First off – Let’s take the temperature. Have you been screwed over?
I’m adding a quick poll below just to find out how bad our experiences are with Experts (which includes developers, marketers, copywriters, designers, etc..).
I don’t mean to sully any of these professions (blimey, we still do development work at Raison). But, every day I get emails from potential clients that start with “our developer has let us down one too many times…”
I’m not joking, I just copy-pasted that from an email that came in a few hours ago!
So, here’s the poll: Have you been let down by your Expert:
So, why is this a common problem? Having run a WooCommerce agency for five years, I have learnt a lot about clients, expectations and how to get projects complete successfully.
We’ve learnt a lot in that time. In the first few years, we too had our share of hiccups. We were far from perfect. But that’s how you learn.
I’m going to run through what we’ve learnt so you know where to look for an expert and importantly how to make it work.
Like any good relationship, this has to be two-sided – both partners need to put the effort in. I’ll outline how and this should be your go-to guide to getting sh*t done on time and with zero stress.
Where to find your expert?
First, I think it’s important to talk about where we are looking for your expert. I would break this down into the following areas:
- Freelance Directories
- Freelancers Direct
I want to compare the difference between a freelancer on a directory and a freelancer direct. They sound the same really (and in many cases they are!). So, it’s a very grey area, and it all comes down to:
So I have a good example – we’ve just produced an explainer video for YoGrow (when it’s complete you can check it out on the homepage).
We’re bootstrapped and have allocated our budget towards inbound marketing. So we’ve got only a little budget for the explainer video. We tried making one, but it turns out we are rubbish at it! Now there is a surprise.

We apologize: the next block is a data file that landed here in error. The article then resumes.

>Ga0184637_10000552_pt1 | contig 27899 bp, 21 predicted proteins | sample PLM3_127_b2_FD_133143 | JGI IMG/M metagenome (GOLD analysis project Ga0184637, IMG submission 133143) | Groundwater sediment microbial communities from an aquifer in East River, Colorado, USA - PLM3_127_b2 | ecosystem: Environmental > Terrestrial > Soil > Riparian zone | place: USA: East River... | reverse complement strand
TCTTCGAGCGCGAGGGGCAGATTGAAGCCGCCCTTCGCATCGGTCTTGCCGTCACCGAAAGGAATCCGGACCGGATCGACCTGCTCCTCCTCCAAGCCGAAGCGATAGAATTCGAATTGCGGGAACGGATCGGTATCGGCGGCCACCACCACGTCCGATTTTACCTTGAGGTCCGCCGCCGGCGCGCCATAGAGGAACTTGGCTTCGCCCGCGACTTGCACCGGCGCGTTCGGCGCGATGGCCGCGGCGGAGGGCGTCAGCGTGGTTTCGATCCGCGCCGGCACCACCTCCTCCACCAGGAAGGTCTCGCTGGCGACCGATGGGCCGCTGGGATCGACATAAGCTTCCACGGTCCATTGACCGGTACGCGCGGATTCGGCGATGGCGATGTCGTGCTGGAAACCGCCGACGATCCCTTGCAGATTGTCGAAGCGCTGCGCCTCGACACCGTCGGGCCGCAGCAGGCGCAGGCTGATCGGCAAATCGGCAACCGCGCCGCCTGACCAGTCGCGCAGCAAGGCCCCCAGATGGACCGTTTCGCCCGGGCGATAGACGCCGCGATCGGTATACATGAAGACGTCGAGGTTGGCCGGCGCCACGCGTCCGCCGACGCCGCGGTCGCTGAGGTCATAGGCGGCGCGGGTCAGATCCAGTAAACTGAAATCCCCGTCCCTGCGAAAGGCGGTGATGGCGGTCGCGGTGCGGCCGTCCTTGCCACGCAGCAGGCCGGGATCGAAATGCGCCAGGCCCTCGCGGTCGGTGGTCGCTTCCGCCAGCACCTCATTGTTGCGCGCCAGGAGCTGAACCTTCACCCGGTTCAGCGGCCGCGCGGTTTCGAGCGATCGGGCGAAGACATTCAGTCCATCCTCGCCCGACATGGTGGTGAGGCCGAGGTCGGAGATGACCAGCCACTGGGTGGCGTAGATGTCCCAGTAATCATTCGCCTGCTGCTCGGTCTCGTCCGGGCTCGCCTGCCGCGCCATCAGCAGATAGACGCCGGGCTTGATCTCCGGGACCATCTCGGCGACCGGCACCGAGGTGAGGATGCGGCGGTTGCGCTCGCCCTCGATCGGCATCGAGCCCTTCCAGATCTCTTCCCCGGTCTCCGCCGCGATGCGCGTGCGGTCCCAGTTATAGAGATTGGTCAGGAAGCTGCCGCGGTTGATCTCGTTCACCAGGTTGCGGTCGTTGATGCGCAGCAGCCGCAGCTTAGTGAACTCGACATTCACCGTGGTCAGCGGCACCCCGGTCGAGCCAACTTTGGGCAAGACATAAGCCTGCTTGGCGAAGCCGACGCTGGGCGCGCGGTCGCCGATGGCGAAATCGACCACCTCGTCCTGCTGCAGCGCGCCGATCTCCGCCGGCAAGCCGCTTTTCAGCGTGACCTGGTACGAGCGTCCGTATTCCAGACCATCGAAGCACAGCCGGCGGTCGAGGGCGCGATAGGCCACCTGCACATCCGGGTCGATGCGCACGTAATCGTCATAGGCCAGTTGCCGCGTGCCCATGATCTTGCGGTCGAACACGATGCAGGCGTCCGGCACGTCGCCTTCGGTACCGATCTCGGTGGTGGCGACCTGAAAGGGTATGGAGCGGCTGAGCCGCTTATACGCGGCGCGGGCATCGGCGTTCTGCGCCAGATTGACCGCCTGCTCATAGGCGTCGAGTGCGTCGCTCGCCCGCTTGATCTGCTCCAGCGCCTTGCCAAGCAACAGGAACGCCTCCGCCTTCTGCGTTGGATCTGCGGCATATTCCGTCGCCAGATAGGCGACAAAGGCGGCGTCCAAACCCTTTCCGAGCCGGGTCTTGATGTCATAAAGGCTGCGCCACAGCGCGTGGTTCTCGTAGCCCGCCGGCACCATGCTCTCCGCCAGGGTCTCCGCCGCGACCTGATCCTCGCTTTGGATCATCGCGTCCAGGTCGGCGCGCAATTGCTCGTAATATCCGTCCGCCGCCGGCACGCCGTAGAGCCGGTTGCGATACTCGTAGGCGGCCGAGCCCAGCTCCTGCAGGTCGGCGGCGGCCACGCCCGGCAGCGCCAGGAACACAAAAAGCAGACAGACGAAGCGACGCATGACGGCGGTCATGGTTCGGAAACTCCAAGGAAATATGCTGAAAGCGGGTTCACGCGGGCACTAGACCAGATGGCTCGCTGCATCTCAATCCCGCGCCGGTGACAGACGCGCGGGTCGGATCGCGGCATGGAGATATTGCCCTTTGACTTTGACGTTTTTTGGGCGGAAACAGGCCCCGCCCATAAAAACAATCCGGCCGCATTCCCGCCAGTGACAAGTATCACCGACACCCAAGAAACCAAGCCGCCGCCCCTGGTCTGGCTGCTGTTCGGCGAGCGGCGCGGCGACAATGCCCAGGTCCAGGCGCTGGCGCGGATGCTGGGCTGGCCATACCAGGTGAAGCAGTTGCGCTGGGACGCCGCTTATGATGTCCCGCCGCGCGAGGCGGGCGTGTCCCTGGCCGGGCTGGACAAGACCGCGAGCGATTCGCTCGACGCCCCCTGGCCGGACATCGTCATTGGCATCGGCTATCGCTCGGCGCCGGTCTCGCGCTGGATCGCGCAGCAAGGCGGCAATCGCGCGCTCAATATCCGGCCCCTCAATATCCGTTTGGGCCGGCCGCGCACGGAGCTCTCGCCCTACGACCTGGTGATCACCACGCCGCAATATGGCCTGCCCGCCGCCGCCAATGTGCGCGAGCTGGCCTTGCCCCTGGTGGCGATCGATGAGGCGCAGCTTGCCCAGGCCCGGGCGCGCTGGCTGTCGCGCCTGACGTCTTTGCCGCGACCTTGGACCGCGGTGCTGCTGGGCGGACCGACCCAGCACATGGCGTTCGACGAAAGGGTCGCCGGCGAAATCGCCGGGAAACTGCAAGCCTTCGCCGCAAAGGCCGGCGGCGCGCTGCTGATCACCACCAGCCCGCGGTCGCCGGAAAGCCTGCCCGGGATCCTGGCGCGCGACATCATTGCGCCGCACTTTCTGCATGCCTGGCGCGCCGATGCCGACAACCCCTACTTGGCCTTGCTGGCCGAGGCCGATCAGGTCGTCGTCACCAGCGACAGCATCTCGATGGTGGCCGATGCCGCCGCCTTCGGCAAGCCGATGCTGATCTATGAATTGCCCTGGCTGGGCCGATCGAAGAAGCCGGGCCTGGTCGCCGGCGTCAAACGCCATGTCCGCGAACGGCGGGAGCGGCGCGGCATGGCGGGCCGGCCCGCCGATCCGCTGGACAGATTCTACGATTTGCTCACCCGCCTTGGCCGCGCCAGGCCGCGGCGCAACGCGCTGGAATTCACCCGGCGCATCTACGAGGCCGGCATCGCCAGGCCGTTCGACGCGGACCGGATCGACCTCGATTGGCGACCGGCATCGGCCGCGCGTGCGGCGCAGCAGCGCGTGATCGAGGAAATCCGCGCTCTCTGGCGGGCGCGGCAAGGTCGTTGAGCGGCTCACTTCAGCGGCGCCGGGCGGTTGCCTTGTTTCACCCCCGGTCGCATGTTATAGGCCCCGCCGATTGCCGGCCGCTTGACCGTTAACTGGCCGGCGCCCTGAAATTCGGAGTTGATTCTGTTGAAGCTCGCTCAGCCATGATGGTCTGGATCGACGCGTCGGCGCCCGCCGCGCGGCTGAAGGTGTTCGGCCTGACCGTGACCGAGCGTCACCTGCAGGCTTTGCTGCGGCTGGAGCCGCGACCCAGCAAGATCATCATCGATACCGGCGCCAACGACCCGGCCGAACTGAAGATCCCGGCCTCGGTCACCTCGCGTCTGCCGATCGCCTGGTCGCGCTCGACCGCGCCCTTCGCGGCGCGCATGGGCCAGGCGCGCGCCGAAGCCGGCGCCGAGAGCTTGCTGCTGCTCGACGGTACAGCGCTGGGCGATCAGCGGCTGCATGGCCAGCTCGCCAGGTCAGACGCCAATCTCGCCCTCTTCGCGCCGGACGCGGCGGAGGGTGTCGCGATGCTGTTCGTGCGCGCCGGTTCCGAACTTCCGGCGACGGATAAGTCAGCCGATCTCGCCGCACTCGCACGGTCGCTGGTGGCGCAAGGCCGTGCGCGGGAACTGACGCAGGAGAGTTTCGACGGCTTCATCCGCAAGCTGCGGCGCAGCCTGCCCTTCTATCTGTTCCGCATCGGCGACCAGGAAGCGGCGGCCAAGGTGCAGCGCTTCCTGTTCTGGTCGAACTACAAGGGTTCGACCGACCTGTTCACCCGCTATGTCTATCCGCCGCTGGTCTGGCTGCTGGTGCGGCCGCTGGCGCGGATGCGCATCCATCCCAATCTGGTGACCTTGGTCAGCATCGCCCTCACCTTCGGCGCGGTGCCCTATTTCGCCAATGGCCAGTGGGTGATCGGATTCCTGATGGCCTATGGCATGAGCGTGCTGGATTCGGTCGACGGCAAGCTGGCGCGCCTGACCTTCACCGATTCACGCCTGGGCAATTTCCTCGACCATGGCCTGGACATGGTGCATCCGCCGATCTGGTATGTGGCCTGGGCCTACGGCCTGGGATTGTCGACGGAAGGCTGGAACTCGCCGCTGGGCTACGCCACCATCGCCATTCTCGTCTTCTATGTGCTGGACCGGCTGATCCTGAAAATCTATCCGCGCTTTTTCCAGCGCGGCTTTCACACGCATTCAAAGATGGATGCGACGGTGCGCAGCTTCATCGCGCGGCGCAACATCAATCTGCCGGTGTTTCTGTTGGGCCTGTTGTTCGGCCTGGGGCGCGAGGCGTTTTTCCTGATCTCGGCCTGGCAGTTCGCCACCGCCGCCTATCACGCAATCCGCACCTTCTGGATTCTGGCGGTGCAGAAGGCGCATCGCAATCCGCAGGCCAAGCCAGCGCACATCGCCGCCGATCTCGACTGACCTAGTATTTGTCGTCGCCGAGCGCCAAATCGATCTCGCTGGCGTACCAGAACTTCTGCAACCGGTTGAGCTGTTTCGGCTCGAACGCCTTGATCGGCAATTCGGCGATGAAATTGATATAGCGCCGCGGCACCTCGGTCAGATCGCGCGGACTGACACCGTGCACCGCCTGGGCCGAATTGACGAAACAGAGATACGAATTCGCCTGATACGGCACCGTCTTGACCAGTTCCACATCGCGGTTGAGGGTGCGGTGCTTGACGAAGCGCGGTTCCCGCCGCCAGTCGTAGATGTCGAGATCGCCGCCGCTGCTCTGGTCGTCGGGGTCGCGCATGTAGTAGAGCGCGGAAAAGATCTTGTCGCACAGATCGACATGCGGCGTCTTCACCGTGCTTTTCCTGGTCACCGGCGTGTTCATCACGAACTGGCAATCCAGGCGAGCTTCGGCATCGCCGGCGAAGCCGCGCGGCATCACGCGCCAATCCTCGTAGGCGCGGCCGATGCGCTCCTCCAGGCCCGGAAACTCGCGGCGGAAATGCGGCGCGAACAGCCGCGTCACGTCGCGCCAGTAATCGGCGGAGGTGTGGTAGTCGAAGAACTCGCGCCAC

I spoke to Ollie, a local video freelancers I know in Brighton who told me to budget £1000 to £2000. This was out of my budget.
So we’ve spent £500 on a freelance from a marketplace. In doing so, I have to set my expectations accordingly. Now this is the critical point. It’s not that quality is going to be less on a freelancer directory, but there is a risk it will be. In fact, the way in which most of the experts differentiate themselves within the network is by cost – so generally there is a race to the bottom in cost. This brings the value down across the board. So there is an increase in risk and generally lower quality on the directories.
I want to highlight two words here: risk and generally. We are not dealing with certainties.
I’m also not able to pop over to have a chat with my expert (like I could if I’d worked with Ollie). I’ll have to take a much more pro-active role in project managing and overseeing this project.
There may also be language barriers as the chap is based somewhere that English is a second language. There may be a cultural misfit too (and this can sometimes be more subtle, but just as important). And critically, as mentioned above, there may be a quality misfit and even a time-keeping misfit. I’m preparing myself for the increase in risk, and I’m approaching the project with this in mind.
Setting realistic expectations and being transparent about them is the most important thing you can do.
Now, that might not be the case at all. In fact, a great WooCommerce developer I know is on People per hour (and doing super well there!).